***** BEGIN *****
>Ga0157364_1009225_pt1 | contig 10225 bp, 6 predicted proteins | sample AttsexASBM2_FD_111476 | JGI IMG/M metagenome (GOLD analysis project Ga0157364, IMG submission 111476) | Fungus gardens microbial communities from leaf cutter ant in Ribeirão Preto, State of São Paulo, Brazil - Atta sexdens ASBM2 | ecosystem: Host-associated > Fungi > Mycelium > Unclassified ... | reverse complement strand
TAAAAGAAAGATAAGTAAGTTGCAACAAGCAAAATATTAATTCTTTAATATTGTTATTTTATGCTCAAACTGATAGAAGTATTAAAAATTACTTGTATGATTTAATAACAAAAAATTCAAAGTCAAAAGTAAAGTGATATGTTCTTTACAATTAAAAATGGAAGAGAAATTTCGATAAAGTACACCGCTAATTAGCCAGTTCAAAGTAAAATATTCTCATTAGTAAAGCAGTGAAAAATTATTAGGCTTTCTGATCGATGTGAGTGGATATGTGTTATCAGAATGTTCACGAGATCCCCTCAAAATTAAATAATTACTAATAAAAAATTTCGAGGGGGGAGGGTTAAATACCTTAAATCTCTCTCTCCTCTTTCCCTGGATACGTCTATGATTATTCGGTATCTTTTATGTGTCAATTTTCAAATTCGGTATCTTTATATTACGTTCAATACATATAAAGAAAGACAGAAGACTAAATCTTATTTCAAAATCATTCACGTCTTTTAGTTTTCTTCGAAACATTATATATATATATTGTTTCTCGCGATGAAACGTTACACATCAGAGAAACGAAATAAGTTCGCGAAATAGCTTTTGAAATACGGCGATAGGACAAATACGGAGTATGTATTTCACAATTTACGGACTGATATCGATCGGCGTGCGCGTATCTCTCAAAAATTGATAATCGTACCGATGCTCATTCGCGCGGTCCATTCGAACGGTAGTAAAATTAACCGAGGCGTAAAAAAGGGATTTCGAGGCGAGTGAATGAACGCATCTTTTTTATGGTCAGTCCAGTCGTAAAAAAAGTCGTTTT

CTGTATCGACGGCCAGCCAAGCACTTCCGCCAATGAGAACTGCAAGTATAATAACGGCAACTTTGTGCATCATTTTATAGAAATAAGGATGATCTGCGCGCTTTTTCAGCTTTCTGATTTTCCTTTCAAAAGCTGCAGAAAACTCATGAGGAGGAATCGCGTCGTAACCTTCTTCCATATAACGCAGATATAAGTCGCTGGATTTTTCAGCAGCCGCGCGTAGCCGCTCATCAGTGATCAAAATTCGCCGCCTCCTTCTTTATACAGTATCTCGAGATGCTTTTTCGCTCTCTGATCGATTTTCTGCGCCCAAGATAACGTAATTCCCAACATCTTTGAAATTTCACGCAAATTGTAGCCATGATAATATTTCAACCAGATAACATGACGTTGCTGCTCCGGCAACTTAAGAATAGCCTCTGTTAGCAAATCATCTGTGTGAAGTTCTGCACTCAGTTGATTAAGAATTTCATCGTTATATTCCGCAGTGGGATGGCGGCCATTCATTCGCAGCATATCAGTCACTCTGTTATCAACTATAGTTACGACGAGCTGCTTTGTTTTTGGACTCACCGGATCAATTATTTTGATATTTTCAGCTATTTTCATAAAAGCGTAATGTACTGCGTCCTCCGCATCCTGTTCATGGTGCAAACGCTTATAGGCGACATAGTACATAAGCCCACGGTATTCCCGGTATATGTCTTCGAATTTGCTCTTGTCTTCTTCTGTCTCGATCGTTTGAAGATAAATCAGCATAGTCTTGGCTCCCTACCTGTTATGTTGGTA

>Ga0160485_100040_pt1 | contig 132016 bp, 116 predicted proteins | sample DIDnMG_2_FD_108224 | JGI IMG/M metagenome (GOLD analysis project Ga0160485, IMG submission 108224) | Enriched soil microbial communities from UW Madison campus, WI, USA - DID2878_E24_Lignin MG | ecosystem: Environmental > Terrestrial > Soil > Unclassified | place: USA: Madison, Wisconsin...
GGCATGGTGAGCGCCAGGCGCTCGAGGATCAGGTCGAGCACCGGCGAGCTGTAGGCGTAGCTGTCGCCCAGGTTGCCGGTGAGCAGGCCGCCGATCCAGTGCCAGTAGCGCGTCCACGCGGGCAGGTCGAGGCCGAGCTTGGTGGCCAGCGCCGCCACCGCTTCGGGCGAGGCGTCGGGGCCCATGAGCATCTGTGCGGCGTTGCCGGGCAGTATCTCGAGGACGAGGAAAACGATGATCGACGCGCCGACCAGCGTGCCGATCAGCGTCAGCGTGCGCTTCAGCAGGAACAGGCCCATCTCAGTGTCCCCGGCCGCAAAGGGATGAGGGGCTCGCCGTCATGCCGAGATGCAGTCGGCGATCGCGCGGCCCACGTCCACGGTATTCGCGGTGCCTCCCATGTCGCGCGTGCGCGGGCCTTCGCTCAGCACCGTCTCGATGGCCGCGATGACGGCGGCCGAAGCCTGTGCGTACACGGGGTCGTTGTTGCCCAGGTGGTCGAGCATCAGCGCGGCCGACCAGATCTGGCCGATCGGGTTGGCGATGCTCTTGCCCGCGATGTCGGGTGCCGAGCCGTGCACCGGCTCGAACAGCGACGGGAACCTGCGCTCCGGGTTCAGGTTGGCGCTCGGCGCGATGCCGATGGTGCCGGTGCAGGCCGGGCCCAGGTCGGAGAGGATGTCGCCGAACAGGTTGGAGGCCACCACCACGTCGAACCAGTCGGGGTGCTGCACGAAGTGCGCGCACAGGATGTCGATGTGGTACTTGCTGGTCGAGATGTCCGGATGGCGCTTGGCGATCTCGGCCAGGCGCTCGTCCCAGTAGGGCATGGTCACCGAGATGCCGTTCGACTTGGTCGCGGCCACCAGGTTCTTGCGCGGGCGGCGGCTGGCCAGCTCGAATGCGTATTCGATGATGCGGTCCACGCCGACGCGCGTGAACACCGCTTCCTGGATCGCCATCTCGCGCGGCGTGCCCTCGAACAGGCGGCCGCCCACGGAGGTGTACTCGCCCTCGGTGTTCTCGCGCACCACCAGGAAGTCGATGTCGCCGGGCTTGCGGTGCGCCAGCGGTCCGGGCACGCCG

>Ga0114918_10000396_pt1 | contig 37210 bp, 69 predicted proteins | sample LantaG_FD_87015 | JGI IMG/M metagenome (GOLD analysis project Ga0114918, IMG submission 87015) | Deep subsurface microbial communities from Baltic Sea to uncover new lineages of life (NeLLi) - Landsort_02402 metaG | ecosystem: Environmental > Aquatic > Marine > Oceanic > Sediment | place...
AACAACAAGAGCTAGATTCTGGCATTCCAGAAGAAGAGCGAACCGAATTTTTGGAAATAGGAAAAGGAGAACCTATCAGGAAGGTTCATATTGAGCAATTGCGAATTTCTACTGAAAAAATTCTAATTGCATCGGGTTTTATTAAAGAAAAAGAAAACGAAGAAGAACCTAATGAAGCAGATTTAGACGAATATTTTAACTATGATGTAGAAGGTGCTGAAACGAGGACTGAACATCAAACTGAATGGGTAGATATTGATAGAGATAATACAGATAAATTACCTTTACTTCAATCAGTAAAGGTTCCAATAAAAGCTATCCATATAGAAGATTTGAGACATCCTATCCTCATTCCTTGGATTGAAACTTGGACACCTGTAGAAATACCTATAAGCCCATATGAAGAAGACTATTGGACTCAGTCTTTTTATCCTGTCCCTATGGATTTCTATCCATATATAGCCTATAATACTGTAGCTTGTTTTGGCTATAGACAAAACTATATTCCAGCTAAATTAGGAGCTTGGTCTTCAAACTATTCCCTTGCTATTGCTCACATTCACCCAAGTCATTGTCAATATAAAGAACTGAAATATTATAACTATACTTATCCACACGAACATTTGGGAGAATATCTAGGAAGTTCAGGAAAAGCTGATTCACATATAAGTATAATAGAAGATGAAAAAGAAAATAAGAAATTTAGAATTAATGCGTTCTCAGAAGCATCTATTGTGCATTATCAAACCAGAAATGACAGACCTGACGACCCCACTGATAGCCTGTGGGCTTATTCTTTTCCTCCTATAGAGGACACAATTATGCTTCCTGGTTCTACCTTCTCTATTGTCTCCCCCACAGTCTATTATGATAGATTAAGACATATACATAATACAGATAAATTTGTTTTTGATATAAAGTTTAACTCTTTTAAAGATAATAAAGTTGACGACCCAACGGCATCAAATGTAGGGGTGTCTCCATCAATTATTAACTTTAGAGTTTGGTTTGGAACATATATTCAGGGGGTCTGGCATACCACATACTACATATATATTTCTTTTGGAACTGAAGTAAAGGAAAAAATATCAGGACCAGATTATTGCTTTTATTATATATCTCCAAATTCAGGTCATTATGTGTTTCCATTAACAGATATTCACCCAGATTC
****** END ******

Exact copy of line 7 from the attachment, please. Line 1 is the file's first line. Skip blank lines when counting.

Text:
AACAACAAGAGCTAGATTCTGGCATTCCAGAAGAAGAGCGAACCGAATTTTTGGAAATAGGAAAAGGAGAACCTATCAGGAAGGTTCATATTGAGCAATTGCGAATTTCTACTGAAAAAATTCTAATTGCATCGGGTTTTATTAAAGAAAAAGAAAACGAAGAAGAACCTAATGAAGCAGATTTAGACGAATATTTTAACTATGATGTAGAAGGTGCTGAAACGAGGACTGAACATCAAACTGAATGGGTAGATATTGATAGAGATAATACAGATAAATTACCTTTACTTCAATCAGTAAAGGTTCCAATAAAAGCTATCCATATAGAAGATTTGAGACATCCTATCCTCATTCCTTGGATTGAAACTTGGACACCTGTAGAAATACCTATAAGCCCATATGAAGAAGACTATTGGACTCAGTCTTTTTATCCTGTCCCTATGGATTTCTATCCATATATAGCCTATAATACTGTAGCTTGTTTTGGCTATAGACAAAACTATATTCCAGCTAAATTAGGAGCTTGGTCTTCAAACTATTCCCTTGCTATTGCTCACATTCACCCAAGTCATTGTCAATATAAAGAACTGAAATATTATAACTATACTTATCCACACGAACATTTGGGAGAATATCTAGGAAGTTCAGGAAAAGCTGATTCACATATAAGTATAATAGAAGATGAAAAAGAAAATAAGAAATTTAGAATTAATGCGTTCTCAGAAGCATCTATTGTGCATTATCAAACCAGAAATGACAGACCTGACGACCCCACTGATAGCCTGTGGGCTTATTCTTTTCCTCCTATAGAGGACACAATTATGCTTCCTGGTTCTACCTTCTCTATTGTCTCCCCCACAGTCTATTATGATAGATTAAGACATATACATAATACAGATAAATTTGTTTTTGATATAAAGTTTAACTCTTTTAAAGATAATAAAGTTGACGACCCAACGGCATCAAATGTAGGGGTGTCTCCATCAATTATTAACTTTAGAGTTTGGTTTGGAACATATATTCAGGGGGTCTGGCATACCACATACTACATATATATTTCTTTTGGAACTGAAGTAAAGGAAAAAATATCAGGACCAGATTATTGCTTTTATTATATATCTCCAAATTCAGGTCATTATGTGTTTCCATTAACAGATATTCACCCAGATTC